The peasants are revolting and only a ‘Euro-lite’ can douse the fire next time

BIZARRELY, everyone saw it coming, not least of all the usual suspects at the helm of Britain’s ship of state, Messrs Cameron, Miliband and Clegg.

It was as if they were standing on a platform at Waterloo Station knowing full well the Eurostar was about to plough through the buffers. And yet they stood there impotent, mutely counting down to the train wreck and their inevitable derailment by the UKIP express.

So, to call the last week’s local government and MEP elections result an ‘earthquake’, as Nigel Farage and chastened Europhile mouthpieces across Europe did, is a misnomer.

Usually, such seismic shifting of tectonic plates come without warning. So, no. That the electorate were going to stick two fingers up to centrist parties and punt for a charismatic nationalist was signalled far in advance by pollsters, even if the outcome was a major tremor measured in political terms.

Amazingly, apart from Nick Clegg, the other two stooges hardly waved red lanterns to slow down the UKIP bandwagon.

Squire Cameron parroted his pledge for an in/out referendum on Europe, come 2017. Alas, it fell on deaf ears, because he couldn’t risk offering a hint of how he’d renegotiate Britain’s membership, should he still be inhabiting 10 Downing Street in 11 months’ time.

Meanwhile, the lingering vision of Labour’s Ed Miliband, the putative Premier-in-waiting, was his failure to negotiate his way through a bacon sarnie, giving those who dubbed him ‘weird’ even more ammunition and amusement.

THE REAL DEAL? Time will tell whether Farage's UKIP is just a protest party or has the legs to survive as a fourth option in British politics

THE REAL DEAL? Time will tell whether Farage’s UKIP is just a protest party or has the legs to survive as a fourth option in British politics

At least Clegg twice hectored Farage in TV debates, only for the viewing public to kick him up the backside. The last thing they wanted to hear were further outpouring of messianic zeal for the bounteous EU, which resonates in double digits on their Richter Scale of loathing.

The Deputy PM’s gamble was as foolhardy as it was brave. Now, trounced in both elections, Clegg needs all the acumen he can muster to halt his touchy-feely Lib-Dems hitting the self-destruct button, after a shambolic leadership coup and the messy resignation of maverick pollster, Lord Oakeshott.

Meanwhile, lesser mortals of the cossetted Westminster elite had been delegated to throw the political sink at Farage – a ‘swivel-eyed loon’ leading a xenophobic ‘one-policy pony’ – but missed their mark by the width of Big Ben. He, in turn, chucked it back with knobs on, and squarely hit the clock-face.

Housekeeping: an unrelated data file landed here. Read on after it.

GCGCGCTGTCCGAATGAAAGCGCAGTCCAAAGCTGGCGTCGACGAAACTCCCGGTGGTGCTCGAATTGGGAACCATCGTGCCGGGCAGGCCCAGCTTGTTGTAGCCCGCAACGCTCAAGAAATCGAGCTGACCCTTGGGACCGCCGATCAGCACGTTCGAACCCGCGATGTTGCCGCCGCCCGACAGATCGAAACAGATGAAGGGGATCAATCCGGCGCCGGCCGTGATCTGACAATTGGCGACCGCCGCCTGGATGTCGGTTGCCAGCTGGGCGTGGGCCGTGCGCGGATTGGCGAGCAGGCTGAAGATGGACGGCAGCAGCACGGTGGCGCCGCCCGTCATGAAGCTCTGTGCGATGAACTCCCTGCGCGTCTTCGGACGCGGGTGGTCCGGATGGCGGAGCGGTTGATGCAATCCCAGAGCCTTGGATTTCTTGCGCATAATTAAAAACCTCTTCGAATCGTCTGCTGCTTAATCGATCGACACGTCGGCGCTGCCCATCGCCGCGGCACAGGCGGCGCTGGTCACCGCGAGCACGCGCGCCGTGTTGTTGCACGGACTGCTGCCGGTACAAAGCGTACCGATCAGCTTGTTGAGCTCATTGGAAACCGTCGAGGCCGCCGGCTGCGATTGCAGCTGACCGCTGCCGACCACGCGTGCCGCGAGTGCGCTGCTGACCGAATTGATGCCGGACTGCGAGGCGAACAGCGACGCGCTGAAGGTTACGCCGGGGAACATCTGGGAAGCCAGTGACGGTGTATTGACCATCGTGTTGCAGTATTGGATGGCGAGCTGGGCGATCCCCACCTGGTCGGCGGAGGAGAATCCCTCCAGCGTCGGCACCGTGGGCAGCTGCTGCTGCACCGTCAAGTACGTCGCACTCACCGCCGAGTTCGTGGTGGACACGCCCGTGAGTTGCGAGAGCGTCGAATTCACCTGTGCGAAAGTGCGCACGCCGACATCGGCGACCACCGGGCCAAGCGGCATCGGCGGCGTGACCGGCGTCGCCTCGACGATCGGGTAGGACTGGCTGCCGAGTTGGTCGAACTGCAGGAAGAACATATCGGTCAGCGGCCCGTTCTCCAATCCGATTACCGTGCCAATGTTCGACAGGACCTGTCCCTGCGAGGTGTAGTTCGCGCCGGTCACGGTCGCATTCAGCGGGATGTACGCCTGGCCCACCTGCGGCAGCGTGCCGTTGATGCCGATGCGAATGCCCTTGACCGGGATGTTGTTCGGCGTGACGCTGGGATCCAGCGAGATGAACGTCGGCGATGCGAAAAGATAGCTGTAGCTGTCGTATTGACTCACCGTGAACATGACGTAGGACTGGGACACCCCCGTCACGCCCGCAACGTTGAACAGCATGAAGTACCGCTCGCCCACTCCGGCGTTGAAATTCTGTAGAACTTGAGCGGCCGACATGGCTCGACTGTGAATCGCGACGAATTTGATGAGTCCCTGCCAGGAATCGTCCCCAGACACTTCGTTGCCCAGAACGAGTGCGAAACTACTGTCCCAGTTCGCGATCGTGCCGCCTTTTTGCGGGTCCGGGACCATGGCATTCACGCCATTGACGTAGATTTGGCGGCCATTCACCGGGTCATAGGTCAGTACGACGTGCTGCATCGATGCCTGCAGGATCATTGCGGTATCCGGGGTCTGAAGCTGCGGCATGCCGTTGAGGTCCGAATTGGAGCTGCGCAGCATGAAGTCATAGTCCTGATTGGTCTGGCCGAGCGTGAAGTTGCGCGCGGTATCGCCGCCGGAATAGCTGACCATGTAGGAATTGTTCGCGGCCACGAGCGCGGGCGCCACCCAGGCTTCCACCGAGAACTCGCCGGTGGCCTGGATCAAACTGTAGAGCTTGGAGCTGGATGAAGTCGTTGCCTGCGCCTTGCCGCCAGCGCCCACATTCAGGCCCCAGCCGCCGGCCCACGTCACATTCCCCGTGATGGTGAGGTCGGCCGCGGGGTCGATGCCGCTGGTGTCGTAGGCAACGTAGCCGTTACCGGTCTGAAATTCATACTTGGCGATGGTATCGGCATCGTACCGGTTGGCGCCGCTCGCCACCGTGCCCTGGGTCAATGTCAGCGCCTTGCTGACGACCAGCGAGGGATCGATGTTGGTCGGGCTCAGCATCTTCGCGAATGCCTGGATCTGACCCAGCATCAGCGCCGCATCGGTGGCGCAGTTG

Nonetheless, only time will tell whether ‘the man with the pint and fag’, whose congenial frankness and lack of Establishment baggage has so entranced large swathes of a disgruntled electorate, turns out to be a false messiah or his UKIP isn’t just a transient protest party, without the legs to survive as a fourth option in British politics.

History is littered with such characters…from Wat Tyler and his calamitous, 14th Century Peasants Revolt, to Nazi sycophant, Oswald Mosely, and his Blackshirts oafs trashed in the ‘30s, to David Owen abjectly failing to ‘realign’ UK politics, after splitting the Labour Party in 1981, before his Social Democrats disappeared into Lib-Dem oblivion.

Farage, though, is canny enough to be the exception, because what is remarkable about the explosion of support for his Peasants’ Revolt Mark II is that, of all Euroland’s economies, Britain is clawing its way out of recession faster than anywhere else, bar Germany.

MILI-BLAND: The Labour leader did little to convince he is the UK's Prime Minister-in-waiting

MILI-BLAND: The Labour leader did little to convince the public that he’s Prime Minister material – and even screwed up on the challenge of eating a bacon sarnie

So, drawing a thread between events of last week in the UK and ructions across the EU may be misguided, even if the stock of politicos almost everywhere has plummeted to new lows.

France has a long, inglorious history of flirting with the extremism and however elegantly Marine Le Pen has remodelled her fascist father, Jean Marie’s National Front, its stench of race-hatred and anti-Semitism can’t be wafted away.